Protesters gathered in front of a chemical refinery complex in Inner Mongolia. Photo courtesy of the Southern Mongolian Human Rights Information Center.

Villagers in China’s Inner Mongolia region have protested for the past three weeks against chemical plants that are dumping untreated waste on their farming and grazing land. Last weekend the police cracked down, injuring more than 100 villagers and arresting dozens, according to activists. Despite Internet cuts in the area, they have managed to smuggle out several videos and photos of the crackdown.

These images of the crackdown were posted online by the Southern Mongolian Human Rights Information Center, a Mongolian NGO based in the United States that is in close contact with residents of Inner Mongolia.

Protesters running away from police during the crackdown on April 6. Video courtesy of the the Southern Mongolian Human Rights Information Center.

About 1,000 protesters from several villages were demonstrating to demand the shutdown of the Naiman Chemical Refinery Zone, located near Daqintala village, in the eastern part of the Inner Mongolia region. On March 29, the authorities issued a notice saying that they would respond to concerns by suspending the companies’ operations and carrying out environmental testing. However, protesters did not believe these promises, and on April 5, they tried to block the entrance to the complex, which is home to several refineries. Riot police quickly moved in.

Police moving in on the protesters on April 6. Video courtesy of the Southern Mongolian Human Rights Information Center.

“We don’t believe the authorities’ promise that they will shut down the refineries”

Yi (not his real name) is a farmer and herder who lives in Daolidai village.

When the police attacked the protesters, there was nothing we could do but flee. We were outnumbered, and they were shooting rubber bullets and spraying tear gas. They also had water cannons and dogs. The dogs didn’t bite, but they jumped on people to make them fall over. Many people were injured by the rubber bullets, and we’ve heard that one person has since died, but there’s no confirmation yet.

Protesters survey a line of policemen blocking a road near the chemical refinery complex. 

The chemical plants have been around for a little more than a decade now, and the pollution is getting worse every year. They dump their toxic waste on our lands without any sort of treatment. Our crops have suffered – we produce 20 to 30 percent less corn than before. And all our fruit trees have died. There are strange smells in the air, and rates of cancer and thrombosis have gone up quite noticeably. The groundwater is polluted, so we’ve had to buy purification systems. We think this helps, but fear that the water could still be bad for our health.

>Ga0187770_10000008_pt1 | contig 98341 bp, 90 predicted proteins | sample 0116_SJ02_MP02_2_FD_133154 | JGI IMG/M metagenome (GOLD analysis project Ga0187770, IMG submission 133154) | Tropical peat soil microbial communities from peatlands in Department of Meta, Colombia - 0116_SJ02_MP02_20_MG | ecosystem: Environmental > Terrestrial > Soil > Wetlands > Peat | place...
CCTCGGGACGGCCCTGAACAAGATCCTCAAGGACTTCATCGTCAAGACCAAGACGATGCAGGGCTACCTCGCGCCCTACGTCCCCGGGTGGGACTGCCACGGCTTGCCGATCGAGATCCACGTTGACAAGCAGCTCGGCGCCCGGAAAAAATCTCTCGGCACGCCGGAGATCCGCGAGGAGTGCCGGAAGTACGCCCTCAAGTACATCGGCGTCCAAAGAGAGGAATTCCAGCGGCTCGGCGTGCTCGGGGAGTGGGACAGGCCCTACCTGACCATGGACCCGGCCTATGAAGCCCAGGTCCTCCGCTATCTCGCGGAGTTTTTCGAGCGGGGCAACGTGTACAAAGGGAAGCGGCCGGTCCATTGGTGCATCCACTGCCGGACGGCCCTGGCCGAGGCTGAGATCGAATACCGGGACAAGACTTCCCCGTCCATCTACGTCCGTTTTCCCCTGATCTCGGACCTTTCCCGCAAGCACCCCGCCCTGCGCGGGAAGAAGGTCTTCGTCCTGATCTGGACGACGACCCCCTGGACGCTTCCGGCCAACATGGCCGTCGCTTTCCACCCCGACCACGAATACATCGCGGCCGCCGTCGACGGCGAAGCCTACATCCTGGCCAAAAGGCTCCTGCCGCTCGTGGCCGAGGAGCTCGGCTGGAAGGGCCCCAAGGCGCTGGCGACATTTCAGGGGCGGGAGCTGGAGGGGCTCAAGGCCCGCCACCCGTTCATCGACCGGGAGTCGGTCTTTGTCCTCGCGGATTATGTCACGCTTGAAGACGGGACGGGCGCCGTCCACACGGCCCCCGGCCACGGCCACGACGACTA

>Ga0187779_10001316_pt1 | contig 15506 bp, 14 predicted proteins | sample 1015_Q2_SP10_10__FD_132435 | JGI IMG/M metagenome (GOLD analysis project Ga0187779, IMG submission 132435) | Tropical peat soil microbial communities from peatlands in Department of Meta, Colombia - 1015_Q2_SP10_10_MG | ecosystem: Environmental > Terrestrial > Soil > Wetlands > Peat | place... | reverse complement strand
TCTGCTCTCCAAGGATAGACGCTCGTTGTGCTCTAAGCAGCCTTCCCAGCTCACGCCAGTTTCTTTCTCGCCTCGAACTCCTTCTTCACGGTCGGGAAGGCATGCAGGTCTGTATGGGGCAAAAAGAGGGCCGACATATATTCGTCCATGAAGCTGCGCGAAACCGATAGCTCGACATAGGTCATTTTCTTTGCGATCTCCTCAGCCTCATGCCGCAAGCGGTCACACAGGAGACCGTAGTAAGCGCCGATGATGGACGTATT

In the past years, we’ve tried everything – we petitioned all levels of government. However the responses were never adequate. At best they would take temporary measures, like stopping the plants’ production for a week of two. That’s why we don’t believe the authorities’ latest promise: that they will shut down the complex this coming weekend. It’s not a good sign that they’ve shut down the Internet in our area, and that phone communications are sporadic. If we have to, we’ll protest again.

“The Chinese government sees this as just empty land, but it’s not empty – the Mongolian people have lived there for thousands of years”

Enghebatu Togochog is the director of the Southern Mongolian Human Rights Center. He’s managed to talk to people in some of the other nearby villages.

We’re getting some very disturbing news. Locals have told us that the authorities are going house to house, searching the premises and questioning people. We’ve been sent official documents in which the local government announces that it will prosecute those who participated in the protest. They’re also trying to force locals to sign agreements that they will not participate in any new demonstrations. Given all this, it’s easy to understand why the villagers don’t believe that the complex will actually be shut down.

The authorities have done this before, trying to appease people temporarily (and cracking down if necessary) so that protests don’t escalate. This also buys them some time to round up the most troublesome activists. The same scenario played out in 2011 in the central part of the region, during large-scale protests against mining companies. At the time, the local government promised to shut the mines down, but that never happened, and they are still operating today.

The Mongolian population is losing more and more of its land, not only to chemical and mining companies but also to huge military training bases. The Chinese government sees this as just empty land, easy to grab and develop. But it’s not empty - the Mongolian people have lived there for thousands of years, and need this land for the herds and their crops. They need it for their survival.

Inner Mongolia, which is one of China’s “autonomous regions”, spreads over 12 percent of the country’s land mass. It is very rich in resources, notably coal, gas, and rare earth metals. A mining boom has brought a massive influx of Han Chinese to the region; ethnic Mongolians now account for just 20 percent of the region’s population. The younger generations are increasingly deserting their traditionally nomadic way of life in the polluted grasslands to go look for work in cities.